Efficacy and Safety of IDegLira in Patients with Type 2 Diabetes Maintained After 1 Year of Treatment


Combination treatment with insulin degludec and liraglutide was associated with long-term reductions in HbA1c, reduced hypoglycemia risk, and fewer gastrointestinal side effects compared to treatment with the individual medications alone in patients with diabetes.

Professor Stephen CL Gough, MD, of the Oxford Centre for Diabetes, Endocrinology, and Metabolism, UK, presented information on a 26-week follow-up to a Phase 3 multinational, multicenter study monitoring efficacy and safety data for treatment of type 2 diabetes patients with IDegLira, a combination of insulin degludec (IDeg) and liraglutide.

Gough presented these results at a session Saturday at the American Diabetes Association’s 74th Scientific Sessions, held June 13-17, 2014, in San Francisco, CA.

Gough began his talk by saying that “the roles of basal insulin and glucagon-like peptide-1 (GLP-1) receptor agonists are well established in the management of type 2 diabetes. We can titrate in an individualized way the dose of insulin and successfully reduce blood glucose. We do so, however, with an increased risk of hypoglycemia and also weight gain.”

“We know that GLP-1 receptor agonists can reduce fasting and post-prandial glucose and, because of the glucose-dependent mechanism of action, that this is associated with a lowered risk of hypoglycemia. We often see weight reduction, as well. While these agents are associated with an increased risk of gastrointestinal side effects, there is increasing evidence that when we use these two classes of drugs together we can improve both fasting and post-prandial glucose along with a lower rate of hypoglycemia and less weight gain. We also see fewer gastrointestinal side effects than if we used GLP-1 receptor agonists alone,” said Gough.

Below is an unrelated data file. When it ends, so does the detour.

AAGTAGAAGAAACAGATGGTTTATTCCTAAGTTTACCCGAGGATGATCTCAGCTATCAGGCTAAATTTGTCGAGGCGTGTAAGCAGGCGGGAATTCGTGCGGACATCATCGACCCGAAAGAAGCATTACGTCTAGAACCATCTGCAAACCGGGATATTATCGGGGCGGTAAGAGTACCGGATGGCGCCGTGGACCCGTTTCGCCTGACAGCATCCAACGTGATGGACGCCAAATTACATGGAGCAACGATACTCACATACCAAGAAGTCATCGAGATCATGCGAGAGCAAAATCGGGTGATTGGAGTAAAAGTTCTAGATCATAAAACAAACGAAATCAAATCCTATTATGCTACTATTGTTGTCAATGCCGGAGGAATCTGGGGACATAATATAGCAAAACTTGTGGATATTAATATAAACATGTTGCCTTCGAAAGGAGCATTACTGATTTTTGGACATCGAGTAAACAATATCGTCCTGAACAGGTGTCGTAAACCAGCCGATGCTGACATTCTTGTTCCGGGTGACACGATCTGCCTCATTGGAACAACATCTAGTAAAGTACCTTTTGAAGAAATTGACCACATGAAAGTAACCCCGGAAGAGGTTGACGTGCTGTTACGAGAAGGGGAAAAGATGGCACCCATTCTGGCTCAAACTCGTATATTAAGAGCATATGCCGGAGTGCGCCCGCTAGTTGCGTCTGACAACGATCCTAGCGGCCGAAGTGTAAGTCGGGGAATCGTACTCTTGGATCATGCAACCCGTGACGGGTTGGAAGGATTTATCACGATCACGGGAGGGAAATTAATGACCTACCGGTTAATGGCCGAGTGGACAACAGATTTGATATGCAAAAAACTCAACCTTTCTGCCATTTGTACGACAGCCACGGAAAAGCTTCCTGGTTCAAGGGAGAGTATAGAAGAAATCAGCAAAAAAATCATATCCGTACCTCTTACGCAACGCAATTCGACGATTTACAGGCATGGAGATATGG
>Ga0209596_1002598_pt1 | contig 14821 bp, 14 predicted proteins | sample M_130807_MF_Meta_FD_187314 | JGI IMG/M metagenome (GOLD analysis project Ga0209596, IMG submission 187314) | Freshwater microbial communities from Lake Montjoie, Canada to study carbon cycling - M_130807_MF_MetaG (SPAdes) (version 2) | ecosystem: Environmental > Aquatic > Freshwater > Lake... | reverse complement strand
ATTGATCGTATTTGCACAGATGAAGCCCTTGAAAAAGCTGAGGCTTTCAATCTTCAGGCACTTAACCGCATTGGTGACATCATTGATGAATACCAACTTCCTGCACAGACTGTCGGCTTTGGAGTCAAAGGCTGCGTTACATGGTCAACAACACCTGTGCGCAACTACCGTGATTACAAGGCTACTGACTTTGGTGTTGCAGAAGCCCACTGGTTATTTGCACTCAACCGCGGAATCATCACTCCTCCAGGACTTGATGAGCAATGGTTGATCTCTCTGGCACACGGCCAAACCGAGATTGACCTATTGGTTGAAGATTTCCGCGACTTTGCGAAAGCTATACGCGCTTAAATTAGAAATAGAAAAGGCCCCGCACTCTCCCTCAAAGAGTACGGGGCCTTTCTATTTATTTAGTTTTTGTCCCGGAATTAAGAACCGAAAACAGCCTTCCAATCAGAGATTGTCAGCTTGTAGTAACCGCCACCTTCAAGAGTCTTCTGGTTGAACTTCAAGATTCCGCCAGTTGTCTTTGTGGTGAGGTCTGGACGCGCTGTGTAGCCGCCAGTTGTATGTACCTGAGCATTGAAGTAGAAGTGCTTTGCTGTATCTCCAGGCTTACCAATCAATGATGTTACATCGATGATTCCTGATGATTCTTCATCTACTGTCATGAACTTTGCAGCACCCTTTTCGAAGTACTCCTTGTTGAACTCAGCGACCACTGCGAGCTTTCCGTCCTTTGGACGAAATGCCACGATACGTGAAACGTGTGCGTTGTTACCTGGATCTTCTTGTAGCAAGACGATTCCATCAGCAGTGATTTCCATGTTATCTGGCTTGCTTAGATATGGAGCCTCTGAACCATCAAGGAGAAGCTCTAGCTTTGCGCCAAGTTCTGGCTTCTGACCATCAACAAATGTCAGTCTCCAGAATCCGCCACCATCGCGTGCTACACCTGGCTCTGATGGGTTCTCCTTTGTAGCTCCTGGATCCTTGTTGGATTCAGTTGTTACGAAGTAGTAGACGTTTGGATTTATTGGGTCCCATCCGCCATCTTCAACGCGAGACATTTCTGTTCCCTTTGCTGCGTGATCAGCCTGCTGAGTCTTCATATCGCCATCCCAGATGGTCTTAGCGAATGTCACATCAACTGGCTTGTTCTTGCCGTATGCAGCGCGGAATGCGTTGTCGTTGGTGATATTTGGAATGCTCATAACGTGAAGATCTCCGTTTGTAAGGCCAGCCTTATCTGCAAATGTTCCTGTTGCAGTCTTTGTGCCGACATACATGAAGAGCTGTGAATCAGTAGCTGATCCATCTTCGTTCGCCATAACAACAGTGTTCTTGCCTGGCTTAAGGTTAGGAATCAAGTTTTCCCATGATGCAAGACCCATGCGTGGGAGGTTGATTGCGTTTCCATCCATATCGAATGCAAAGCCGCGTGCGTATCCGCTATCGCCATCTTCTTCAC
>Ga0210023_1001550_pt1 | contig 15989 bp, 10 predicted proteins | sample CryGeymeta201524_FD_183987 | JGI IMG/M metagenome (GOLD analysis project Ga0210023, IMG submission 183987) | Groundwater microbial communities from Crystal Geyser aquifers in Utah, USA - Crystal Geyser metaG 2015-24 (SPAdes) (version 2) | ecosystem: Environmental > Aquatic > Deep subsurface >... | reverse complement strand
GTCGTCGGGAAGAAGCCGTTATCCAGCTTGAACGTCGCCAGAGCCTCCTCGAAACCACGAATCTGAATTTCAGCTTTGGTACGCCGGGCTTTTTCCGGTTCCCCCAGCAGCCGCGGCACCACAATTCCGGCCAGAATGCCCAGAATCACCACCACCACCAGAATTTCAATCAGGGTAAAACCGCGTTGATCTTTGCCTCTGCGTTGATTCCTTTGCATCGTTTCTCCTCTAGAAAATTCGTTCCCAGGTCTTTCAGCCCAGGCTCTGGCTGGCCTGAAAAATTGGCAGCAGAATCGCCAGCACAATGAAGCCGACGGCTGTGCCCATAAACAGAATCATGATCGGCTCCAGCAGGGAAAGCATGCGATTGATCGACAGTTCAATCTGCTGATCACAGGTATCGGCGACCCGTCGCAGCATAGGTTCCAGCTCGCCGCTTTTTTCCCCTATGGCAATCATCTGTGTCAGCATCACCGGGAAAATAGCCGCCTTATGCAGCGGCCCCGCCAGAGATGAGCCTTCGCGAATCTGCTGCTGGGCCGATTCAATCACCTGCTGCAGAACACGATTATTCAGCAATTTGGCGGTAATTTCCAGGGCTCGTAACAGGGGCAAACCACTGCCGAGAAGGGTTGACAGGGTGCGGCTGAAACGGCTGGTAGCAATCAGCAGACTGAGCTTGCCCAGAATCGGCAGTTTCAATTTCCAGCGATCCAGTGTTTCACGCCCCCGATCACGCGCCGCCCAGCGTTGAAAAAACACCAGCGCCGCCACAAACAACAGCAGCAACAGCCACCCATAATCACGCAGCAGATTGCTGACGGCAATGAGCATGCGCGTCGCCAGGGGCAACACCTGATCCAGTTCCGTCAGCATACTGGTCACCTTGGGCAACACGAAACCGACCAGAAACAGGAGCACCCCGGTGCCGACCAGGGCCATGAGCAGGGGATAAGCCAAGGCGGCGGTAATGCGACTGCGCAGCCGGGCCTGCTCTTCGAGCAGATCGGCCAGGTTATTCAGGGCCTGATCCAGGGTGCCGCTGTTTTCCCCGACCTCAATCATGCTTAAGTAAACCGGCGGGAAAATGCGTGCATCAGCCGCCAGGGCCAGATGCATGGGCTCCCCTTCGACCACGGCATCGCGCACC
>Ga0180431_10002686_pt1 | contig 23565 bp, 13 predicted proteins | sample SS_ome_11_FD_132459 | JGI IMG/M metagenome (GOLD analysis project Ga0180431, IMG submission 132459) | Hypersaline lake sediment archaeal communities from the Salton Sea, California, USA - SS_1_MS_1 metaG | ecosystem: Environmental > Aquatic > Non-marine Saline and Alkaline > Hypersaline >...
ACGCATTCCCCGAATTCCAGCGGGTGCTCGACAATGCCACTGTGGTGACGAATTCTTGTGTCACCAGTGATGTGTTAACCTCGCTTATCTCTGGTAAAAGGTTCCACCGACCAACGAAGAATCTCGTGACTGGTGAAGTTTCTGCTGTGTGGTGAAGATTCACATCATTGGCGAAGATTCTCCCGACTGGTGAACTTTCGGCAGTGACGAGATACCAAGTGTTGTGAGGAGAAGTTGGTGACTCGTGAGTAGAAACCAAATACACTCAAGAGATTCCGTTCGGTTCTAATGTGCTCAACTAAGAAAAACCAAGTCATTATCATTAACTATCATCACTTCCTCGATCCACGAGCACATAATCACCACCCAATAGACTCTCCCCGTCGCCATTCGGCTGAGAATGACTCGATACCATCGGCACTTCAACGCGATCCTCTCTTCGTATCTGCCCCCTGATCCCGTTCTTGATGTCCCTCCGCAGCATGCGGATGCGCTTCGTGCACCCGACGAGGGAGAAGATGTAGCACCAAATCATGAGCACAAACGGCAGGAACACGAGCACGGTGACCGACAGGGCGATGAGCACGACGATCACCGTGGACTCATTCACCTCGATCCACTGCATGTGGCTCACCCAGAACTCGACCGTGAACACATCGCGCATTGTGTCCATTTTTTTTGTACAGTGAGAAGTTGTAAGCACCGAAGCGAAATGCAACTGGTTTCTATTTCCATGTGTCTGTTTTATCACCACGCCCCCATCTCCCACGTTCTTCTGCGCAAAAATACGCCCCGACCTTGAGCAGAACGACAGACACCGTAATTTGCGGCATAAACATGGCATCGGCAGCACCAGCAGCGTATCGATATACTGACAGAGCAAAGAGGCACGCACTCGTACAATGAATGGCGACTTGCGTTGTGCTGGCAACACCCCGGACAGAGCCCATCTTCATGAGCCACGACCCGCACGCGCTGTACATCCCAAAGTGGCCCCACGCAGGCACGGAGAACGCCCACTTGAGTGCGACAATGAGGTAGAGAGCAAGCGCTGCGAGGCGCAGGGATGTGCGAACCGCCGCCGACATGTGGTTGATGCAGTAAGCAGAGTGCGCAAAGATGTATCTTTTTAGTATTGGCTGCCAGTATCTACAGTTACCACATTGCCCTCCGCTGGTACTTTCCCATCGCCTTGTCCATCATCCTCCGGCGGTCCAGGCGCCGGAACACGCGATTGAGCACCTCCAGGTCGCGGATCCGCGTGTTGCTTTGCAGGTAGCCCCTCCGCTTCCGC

IDegLira, a combination of insulin degludec (IDeg) and liraglutide, had previously been seen in a 26-week trial to provide the advantages of each component while mitigating the main side effects of each component. In an extension to that study, participants continued their allotted treatment in a 3-arm trial in which they were randomized 2:1:1 to receive once-daily IDegLira or one of its components, plus metformin ± pioglitazone. The 26-week extension examined whether the benefits of IDegLira were sustained. Gough reported that IDegLira was able to maintain the glucose-lowering effects after an additional 26 weeks and confirmed safety evaluations.

IDegLira and IDeg were titrated to a fasting plasma glucose (FPG) level of 72-90 mg/dL. Of 1,663 adults randomized in the main trial (mean age: 55 yrs; BMI: 31.2 kg/m2), 1,311 (78.8%) of them entered the extension, with 665 patients continuing on IDegLira, 333 on IDeg, and 313 on liraglutide. Percentage of participants remaining in each cohort amounted to 79.7%, 80.4%, and 75.4%, respectively, compared with the number originally randomized.

Analysis of the data showed that mean HbA1c was reduced 1.8% from baseline by IDegLira, 1.4% by IDeg, and 1.2% by liraglutide. End of trial mean HbA1c values were 6.4%, 6.9% and 7.1%, respectively; 78% of patients on IDegLira achieved an HbA1c value of 7% or less, versus 63% of patients for IDeg and 57% for liraglutide.

Mean fasting plasma glucose values were similar for IDegLira (103 mg/dL) and IDeg alone (108 mg/dL) but were higher for liraglutide alone (132 mg/dL). By the end of the study, the daily insulin dose with IDegLira was 39 U, 37% lower than IDeg (62 U). IDegLira had a 37% lower rate of hypoglycemia compared with IDeg, and fewer patients had gastrointestinal adverse events with IDegLira vs. liraglutide (nausea: 10.3% vs. 22.3%).

In conclusion, regarding the results of the extension trial, Gough stated, “Compared to degludec, IDegLira was associated with significant reductions in HbA1c, lower risk of hypoglycemia, and no weight gain at 52 weeks. Compared to liraglutide, IDegLira was associated with a significantly greater reduction in HbA1c, significantly greater reduction in fasting plasma glucose, and fewer gastrointestinal adverse events. These data demonstrate and further support the sustainability of the glucose-lowering effect and long-term safety of IDegLira.”

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